Home | Field studies and notes | The Natural History and Captive Husbandry of the Taiwan Beauty Snake or Chinese Ratsnake, Orthriophis (formerly “Elaphe”) taeniurus friesei

The Natural History and Captive Husbandry of the Taiwan Beauty Snake or Chinese Ratsnake, Orthriophis (formerly “Elaphe”) taeniurus friesei

Taiwan Beauty SnakeI’ve never quite understood why the aptly named Taiwan beauty snake did not soar in popularity as soon as it entered the pet trade. I was captivated by them from the moment I began looking after a group at the Bronx Zoo some 15 years ago, and added the species to the Staten Island Zoo’s collection when working on the reptile house renovation there. Today, these arboreal constrictors are beginning to receive some attention from hobbyists, and captive born young are frequently available.


Taiwan beauty snakes are placed within the family Colubridae, and until recently were classified in the genus Elaphe, along with the corn, black rat and similar North American snakes that they superficially resemble. Eight to nine subspecies have been identified, but interbreeding where their ranges overlap complicates taxonomy. The group is often loosely referred to as the Asian ratsnakes.

Physical Description
The background color of these gorgeous snakes is yellowish tan/brown to olive, and a pair of joined black spots and smaller blotches mark the back. Along the last third of the body the color pattern abruptly changes – from here the snake is boldly marked with a band of yellow and 2 black stripes. Smaller blotches cross these, and a black stripe extends from the eye to the mouth’s corner. The ventral surface is creamy-white speckled with black.

The tail is highly prehensile, allowing for long strikes at fast-moving, arboreal prey.

This largest member of its genus averages 5-6 feet long, but occasionally approaches 9 feet in length.

This subspecies is native to the island of Taiwan, but is possibly introduced to mainland China. Related subspecies range throughout much of India, China, Southeast Asia and Japan’s Ryukyu Islands.

This snake and its relatives, most of which are quite colorful, are sometimes kept in rural homes and barns for their rodent-catching abilities. This has resulted in range expansions for a number of beauty snake subspecies. As individuals are highly variable in appearance, and the subspecies readily interbreed, the taxonomy of the genus is unclear.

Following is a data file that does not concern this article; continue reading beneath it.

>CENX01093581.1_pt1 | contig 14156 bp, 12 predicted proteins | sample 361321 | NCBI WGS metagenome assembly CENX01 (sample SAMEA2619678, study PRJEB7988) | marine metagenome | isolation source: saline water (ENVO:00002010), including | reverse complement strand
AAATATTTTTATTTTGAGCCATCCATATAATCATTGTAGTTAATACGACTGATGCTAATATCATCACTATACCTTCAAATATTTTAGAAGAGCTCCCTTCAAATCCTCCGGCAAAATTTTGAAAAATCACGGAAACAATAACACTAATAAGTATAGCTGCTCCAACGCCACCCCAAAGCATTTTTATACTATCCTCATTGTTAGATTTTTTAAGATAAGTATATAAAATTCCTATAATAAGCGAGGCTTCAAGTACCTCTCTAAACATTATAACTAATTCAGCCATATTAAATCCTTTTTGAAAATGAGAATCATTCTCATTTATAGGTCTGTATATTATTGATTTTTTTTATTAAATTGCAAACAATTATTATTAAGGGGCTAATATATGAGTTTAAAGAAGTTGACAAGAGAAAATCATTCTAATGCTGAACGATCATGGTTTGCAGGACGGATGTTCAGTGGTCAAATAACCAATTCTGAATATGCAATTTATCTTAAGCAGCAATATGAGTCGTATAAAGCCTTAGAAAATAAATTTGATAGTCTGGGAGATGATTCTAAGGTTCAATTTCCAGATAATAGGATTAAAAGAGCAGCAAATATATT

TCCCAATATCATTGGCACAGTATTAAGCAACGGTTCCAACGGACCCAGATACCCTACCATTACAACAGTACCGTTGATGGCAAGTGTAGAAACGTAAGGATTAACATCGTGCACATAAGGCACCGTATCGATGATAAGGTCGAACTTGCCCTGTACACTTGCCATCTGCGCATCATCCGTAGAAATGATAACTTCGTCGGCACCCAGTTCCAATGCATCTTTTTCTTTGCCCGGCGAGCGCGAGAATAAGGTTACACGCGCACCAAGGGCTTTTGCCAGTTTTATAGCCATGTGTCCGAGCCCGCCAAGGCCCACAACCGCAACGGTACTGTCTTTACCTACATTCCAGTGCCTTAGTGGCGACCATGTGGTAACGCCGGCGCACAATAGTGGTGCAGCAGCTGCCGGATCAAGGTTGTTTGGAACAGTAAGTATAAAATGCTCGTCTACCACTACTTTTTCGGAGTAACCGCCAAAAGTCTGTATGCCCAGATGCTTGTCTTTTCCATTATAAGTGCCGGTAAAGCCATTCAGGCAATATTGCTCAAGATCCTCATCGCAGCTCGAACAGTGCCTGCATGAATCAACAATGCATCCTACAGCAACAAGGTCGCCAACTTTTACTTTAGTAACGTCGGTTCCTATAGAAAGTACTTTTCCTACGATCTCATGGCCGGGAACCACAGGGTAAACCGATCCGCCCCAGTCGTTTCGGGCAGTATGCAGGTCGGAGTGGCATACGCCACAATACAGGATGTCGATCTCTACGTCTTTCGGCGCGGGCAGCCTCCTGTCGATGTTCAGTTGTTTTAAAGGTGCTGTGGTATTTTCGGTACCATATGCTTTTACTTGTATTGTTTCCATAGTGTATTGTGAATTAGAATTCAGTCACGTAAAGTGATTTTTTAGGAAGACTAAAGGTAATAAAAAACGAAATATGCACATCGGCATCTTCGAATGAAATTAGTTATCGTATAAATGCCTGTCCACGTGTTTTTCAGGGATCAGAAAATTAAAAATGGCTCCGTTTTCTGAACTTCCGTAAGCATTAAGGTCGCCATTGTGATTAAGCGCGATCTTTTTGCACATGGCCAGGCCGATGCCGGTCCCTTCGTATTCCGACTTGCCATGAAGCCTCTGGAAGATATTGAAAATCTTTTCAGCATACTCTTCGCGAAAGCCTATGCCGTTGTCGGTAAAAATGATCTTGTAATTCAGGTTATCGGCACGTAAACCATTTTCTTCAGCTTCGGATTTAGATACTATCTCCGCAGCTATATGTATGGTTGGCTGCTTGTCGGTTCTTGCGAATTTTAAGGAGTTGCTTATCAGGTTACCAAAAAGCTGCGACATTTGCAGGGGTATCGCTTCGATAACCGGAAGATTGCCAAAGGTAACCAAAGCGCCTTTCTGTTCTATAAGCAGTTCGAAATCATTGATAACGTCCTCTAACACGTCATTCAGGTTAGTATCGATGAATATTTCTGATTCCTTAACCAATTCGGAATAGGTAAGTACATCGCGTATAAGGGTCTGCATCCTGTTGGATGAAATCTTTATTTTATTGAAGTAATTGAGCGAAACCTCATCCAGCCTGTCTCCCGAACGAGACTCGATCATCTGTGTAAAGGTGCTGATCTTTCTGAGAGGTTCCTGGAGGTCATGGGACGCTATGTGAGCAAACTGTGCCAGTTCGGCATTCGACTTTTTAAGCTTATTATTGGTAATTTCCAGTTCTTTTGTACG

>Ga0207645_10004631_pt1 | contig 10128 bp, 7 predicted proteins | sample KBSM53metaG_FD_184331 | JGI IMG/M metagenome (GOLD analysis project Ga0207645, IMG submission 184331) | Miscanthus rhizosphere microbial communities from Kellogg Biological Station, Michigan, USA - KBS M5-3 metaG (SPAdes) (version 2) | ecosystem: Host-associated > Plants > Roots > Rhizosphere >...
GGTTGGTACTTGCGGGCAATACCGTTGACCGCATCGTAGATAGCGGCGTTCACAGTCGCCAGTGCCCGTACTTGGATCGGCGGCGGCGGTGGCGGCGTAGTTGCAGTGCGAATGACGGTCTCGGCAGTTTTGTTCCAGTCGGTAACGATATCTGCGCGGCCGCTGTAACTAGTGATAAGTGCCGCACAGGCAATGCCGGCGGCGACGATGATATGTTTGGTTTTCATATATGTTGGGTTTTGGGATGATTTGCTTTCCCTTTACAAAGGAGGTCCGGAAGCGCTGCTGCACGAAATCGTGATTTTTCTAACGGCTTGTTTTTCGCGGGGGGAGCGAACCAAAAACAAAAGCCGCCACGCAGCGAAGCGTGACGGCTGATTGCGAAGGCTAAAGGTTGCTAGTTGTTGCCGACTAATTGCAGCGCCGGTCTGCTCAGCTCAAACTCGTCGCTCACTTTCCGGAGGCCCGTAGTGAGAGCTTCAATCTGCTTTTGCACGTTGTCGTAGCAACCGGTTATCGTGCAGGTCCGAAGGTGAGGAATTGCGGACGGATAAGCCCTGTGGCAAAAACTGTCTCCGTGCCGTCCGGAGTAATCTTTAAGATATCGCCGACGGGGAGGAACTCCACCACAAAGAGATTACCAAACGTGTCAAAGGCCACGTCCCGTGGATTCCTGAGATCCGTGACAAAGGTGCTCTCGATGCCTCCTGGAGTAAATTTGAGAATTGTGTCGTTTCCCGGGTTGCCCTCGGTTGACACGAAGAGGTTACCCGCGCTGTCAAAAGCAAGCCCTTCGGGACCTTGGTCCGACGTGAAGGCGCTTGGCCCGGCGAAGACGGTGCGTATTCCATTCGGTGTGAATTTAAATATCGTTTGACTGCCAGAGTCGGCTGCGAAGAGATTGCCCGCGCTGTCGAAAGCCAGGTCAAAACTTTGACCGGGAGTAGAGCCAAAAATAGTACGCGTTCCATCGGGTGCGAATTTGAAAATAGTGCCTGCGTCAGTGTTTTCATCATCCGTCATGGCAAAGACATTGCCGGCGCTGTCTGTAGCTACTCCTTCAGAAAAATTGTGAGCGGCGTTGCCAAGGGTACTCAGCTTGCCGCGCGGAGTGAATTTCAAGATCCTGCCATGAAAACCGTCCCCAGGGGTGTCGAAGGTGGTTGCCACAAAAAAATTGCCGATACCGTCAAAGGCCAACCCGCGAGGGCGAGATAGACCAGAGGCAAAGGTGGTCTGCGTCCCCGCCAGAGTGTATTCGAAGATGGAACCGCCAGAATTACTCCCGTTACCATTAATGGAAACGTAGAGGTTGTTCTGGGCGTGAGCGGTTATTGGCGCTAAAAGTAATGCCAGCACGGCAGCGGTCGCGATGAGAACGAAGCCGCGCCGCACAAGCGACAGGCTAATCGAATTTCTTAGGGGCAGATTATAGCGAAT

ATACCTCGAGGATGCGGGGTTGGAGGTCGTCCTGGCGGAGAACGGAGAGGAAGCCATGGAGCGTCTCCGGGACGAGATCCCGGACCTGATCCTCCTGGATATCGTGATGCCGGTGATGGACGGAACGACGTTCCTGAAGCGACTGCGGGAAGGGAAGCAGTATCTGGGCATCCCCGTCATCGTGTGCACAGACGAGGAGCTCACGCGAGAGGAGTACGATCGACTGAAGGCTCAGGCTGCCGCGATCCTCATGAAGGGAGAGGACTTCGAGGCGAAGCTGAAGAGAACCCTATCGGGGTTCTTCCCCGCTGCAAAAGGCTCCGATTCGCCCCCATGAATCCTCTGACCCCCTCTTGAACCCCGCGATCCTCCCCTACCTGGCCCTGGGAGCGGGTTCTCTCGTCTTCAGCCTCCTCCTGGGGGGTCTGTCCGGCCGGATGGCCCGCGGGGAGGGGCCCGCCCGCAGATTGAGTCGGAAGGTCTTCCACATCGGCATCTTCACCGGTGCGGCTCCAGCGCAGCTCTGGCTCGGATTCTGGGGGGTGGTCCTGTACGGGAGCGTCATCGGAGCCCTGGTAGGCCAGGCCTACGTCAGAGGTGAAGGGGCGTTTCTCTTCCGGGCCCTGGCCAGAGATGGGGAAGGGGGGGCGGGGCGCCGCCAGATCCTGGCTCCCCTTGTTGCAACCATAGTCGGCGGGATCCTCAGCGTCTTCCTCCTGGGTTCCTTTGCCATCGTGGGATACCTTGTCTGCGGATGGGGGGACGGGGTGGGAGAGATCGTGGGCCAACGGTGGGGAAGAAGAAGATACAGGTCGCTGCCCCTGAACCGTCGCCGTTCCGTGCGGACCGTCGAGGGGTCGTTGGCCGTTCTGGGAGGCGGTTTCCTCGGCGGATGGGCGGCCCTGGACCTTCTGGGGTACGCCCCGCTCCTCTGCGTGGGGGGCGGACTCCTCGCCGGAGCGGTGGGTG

Taiwan beauty snakes are quite adaptable, being found in forests, open woodlands, overgrown fields, swamps and suburban areas. If unmolested they will take up residence in barns, rural homes and agricultural fields. All beauty snakes are highly arboreal but will descend to the ground to hunt.

Status in the Wild
The wild status is largely unstudied, but it is known that the Taiwan beauty snake is hunted for the food, skin, pet and medicinal trade. However, it adapts well and may even benefit from some human presence, frequenting farms, trash dumps and abandoned buildings in search of rodents. Some range expansion has likely occurred via people who transport this snake (and related subspecies) from place to place as a rodent control measure.

Squirrels, rats, mice, bats and other small mammals, birds and their eggs; hatchlings feed largely upon treefrogs and lizards. Prey is overcome by constriction.

The 6-10 eggs are laid in May-June, but other than that reproduction in the wild is not well documented. Please see below for captive breeding information.

The Taiwan beauty snake’s threat display is very impressive – it compresses and inflates the first third of its body and rears up in an “S” shaped coil while facing the enemy and striking repeatedly.

Please check back Monday for information on the captive husbandry requirements of Beauty Snakes.

Image referenced from Wikipedia. First published by MSP. http://en.wikipedia.org/wiki/Image:Beautysnake.jpg


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About Frank Indiviglio

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Being born with a deep interest in animals might seem unfortunate for a native Bronxite , but my family encouraged my interest and the menagerie that sprung from it. Jobs with pet stores and importers had me caring for a fantastic assortment of reptiles and amphibians. After a detour as a lawyer, I was hired as a Bronx Zoo animal keeper and was soon caring for gharials, goliath frogs, king cobras and everything in-between. Research has taken me in pursuit of anacondas, Orinoco crocodiles and other animals in locales ranging from Venezuela’s llanos to Tortuguero’s beaches. Now, after 20+ years with the Bronx Zoo, I am a consultant for several zoos and museums. I have spent time in Japan, and often exchange ideas with zoologists there. I have written books on salamanders, geckos and other “herps”, discussed reptile-keeping on television and presented papers at conferences. A Master’s Degree in biology has led to teaching opportunities. My work puts me in contact with thousands of hobbyists keeping an array of pets. Without fail, I have learned much from them and hope, dear readers, that you will be generous in sharing your thoughts on this blog and web site. For a complete biography of my experience click here.
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